I keep being quite cold, quite mean,

meaning I'm all emptied out yet bulging,
excessive with so little to spare. I tell her,

Hurry up my beauty,

Wreck yourself. Get out.
For the life of me,
I can't imagine where we go from here.

CONDITION: Winter Remission

My lyft driver picks me up from the ice-slicked Portland station parking lot. (Portland isn't
used to snow. I watched as I waited with amused worry the pedestrians who didn't seem
to know how to walk in it, like fawns learning to stand.) We start talking about the city, the
state of the world. He's been in Portland twenty-five years but the city is changing.
Actually he lives forty minutes away, easier to commute than afford these rents. Would be
sad if the city becomes another San Francisco situation; we agree it already has. He asks
me where I live, which is a question I don't have a simple answer to, so we talk about
travels. He tells me he wishes everyone would travel. I mention time in Cairo and he says
Sisi is a crazy man. Like this Donald. Really crazy. The sort of person if you met you'd...
People have forgotten. They've forgotten that it's not only about the dollar. A country, so
rich and we don't have health care. At least Obama did something. Yeah, he says, I'm
glad he did something, but for me, well it's $800 a month and my oldest daughter you
know she has a condition. (Pre-existing conditions of humanness of bodies gone wrong as
if there were a right way.) I say I don't understand how it's not a right, in a country so
rich. A country so rich and, he adds, there are so many great things. And so much
suffering everywhere. Here in Portland, last week a woman was put out of her house
because she was missing $300 rent. They evicted her. She slept downtown (under one of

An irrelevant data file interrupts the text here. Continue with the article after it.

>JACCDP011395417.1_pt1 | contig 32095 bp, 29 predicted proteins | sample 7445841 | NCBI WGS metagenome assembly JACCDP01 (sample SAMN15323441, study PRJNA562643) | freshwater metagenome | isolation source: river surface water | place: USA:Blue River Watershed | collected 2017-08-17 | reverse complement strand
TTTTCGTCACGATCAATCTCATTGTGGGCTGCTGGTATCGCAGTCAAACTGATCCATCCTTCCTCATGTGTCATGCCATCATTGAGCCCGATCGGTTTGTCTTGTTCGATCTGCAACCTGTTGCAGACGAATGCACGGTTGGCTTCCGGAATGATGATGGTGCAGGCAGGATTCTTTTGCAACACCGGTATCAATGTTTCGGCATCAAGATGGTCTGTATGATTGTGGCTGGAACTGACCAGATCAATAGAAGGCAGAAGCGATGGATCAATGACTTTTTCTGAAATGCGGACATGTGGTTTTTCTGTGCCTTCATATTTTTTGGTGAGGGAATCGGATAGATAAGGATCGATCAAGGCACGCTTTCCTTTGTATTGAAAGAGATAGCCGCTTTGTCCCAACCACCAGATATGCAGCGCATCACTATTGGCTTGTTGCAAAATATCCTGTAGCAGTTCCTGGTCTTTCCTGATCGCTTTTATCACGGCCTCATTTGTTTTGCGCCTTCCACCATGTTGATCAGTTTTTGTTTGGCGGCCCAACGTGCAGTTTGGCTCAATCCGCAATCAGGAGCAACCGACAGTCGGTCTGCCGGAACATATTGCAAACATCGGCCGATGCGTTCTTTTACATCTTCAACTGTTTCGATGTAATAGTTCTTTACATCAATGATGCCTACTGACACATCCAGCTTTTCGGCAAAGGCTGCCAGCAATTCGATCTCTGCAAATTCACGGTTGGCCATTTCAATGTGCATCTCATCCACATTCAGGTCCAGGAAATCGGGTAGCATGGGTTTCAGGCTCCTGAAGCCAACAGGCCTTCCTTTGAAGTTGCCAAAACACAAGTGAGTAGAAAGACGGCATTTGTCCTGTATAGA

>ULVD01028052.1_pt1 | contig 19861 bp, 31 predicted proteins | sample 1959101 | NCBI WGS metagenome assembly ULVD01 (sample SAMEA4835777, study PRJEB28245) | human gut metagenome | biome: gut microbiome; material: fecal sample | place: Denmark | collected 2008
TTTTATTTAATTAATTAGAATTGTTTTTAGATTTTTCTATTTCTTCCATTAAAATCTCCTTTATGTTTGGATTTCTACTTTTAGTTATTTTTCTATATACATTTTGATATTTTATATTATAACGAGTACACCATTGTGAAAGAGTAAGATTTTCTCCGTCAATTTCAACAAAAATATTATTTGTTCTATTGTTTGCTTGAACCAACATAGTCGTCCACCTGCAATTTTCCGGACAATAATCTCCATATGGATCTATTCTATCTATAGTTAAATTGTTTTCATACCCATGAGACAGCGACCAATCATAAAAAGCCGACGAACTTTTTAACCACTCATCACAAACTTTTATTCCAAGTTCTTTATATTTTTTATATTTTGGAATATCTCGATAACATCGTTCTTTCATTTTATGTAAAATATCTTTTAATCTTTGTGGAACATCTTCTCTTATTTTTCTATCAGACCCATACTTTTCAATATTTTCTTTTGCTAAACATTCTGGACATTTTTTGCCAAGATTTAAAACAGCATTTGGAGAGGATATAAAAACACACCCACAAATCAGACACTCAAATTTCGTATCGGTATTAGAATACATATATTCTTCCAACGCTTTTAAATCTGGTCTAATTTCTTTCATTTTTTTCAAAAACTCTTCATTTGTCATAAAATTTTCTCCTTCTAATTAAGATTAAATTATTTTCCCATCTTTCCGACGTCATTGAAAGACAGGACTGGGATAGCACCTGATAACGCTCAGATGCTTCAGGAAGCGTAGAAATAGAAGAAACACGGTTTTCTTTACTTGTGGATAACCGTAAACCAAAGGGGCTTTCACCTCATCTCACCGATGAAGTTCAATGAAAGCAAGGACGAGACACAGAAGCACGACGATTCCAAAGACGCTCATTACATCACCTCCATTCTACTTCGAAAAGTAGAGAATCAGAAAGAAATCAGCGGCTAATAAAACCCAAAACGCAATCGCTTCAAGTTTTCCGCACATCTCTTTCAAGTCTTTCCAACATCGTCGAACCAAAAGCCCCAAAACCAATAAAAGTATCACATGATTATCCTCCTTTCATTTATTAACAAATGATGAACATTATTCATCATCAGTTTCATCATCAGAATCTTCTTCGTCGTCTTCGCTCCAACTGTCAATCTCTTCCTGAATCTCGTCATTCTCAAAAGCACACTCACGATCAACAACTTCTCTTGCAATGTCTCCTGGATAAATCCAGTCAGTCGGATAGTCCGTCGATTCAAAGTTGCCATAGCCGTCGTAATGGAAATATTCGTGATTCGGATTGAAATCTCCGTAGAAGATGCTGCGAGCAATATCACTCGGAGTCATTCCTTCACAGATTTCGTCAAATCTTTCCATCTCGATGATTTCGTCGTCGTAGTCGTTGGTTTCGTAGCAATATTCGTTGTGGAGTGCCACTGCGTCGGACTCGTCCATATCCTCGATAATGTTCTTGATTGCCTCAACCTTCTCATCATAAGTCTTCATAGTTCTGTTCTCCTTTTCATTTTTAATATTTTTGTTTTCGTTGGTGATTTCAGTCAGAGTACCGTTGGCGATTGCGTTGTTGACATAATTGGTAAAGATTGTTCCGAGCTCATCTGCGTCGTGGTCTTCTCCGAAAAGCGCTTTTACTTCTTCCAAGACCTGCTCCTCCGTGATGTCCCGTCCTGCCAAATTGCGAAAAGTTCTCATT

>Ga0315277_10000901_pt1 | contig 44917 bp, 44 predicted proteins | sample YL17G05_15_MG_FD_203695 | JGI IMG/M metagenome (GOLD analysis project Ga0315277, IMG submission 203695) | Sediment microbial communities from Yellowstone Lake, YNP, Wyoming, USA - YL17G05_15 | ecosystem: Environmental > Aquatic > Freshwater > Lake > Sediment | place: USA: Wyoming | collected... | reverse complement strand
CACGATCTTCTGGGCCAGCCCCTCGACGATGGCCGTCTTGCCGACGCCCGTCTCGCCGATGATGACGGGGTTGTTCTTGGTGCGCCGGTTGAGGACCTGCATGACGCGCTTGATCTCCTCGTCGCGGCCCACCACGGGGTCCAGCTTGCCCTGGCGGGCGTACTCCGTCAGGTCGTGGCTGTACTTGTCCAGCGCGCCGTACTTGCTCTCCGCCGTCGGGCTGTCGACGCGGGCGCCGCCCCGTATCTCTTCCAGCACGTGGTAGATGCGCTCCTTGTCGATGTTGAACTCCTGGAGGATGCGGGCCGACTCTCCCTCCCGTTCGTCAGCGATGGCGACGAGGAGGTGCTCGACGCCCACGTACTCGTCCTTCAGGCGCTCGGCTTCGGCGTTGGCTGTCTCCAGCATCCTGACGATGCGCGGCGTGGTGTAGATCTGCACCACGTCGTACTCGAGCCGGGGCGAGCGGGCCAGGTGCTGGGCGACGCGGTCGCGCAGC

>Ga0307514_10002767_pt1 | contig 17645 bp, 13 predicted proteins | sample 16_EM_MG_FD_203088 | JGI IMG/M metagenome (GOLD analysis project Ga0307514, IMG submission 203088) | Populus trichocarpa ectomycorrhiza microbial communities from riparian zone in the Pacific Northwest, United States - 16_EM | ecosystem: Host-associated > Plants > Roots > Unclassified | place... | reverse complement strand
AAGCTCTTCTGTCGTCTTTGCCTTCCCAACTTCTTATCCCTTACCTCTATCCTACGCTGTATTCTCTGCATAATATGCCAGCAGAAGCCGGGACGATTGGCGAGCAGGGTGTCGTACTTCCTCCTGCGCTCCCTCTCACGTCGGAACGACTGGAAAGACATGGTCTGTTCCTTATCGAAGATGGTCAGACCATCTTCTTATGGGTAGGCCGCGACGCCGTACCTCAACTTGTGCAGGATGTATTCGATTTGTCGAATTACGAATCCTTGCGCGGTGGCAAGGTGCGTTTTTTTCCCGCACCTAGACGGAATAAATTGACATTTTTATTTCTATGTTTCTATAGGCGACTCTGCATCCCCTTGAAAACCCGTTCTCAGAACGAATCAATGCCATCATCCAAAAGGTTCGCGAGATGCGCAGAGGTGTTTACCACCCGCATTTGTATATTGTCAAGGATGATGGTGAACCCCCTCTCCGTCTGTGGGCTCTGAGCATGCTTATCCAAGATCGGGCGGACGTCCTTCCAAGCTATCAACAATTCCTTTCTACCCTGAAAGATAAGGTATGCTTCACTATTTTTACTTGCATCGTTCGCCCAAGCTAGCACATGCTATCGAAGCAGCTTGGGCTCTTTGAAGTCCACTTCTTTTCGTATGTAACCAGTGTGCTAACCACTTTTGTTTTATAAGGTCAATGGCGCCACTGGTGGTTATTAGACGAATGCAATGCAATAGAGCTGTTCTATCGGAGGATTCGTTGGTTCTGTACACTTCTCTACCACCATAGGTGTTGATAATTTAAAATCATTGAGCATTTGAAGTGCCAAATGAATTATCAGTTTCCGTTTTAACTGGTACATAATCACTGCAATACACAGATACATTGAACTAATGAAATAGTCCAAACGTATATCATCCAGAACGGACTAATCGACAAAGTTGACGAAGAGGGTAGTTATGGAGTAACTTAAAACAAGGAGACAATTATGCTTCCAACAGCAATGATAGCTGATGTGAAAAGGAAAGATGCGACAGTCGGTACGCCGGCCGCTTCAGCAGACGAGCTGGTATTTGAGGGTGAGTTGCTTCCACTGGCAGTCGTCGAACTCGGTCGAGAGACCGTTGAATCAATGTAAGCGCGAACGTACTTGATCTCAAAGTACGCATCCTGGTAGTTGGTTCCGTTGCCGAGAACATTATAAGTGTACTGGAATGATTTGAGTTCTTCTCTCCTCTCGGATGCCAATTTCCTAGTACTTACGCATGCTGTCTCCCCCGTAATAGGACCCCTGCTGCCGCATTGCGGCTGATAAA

the bridges I used to run by, I imagine, seeing her.) It was on the news. She froze to death.
(I didn't see her.) How could you be that landlord, turn someone out to the cold for $300?
In Minnesota, they didn't do that, turn people out in winter, right they had laws about
that, right? Yes, I say. (But now I doubt my whitewashed snowed-in memory.) (Can old
laws protect us from new weather?) We arrive. He carries my bags as we wade through
snow. I ask where he was before Portland. I'm from Yemen. I watch him watch my face
fall. I can't find a word beyond sorry that means I am so distressed by what is happening
in your country, for what my country's role in it is, for the bombs, for the dying. He
suddenly brightens again: Have you been there? No, I say. I have heard it was beautiful.
Yes! We speak of architecture and Saudi Arabia and Iran's proxy wars and the no-light in
sight. You, he says, you have traveled. You should tell people. (Tell them what, and yet.)
And you don't need television now. You can do it with social media. (What would I tell
you. Ok then.) My hosts haven't shoveled anything so we wade through to the steps and
thank each other. And so. (Okay. Okay, then.) So I am telling.


ELIZABETH SENJA SPACKMAN is a poet and playwright. A graduate of the Iowa Writers' Workshop, she worked with Rhodessa Jones and the Medea Project: Theatre for Incarcerated Women. After receiving a Fulbright to Rwanda, she stayed to work with artists while teaching at University of Rwanda. She now writes and lives in and between Nairobi, Kenya; Naselle, Washington; and Brooklyn, New York.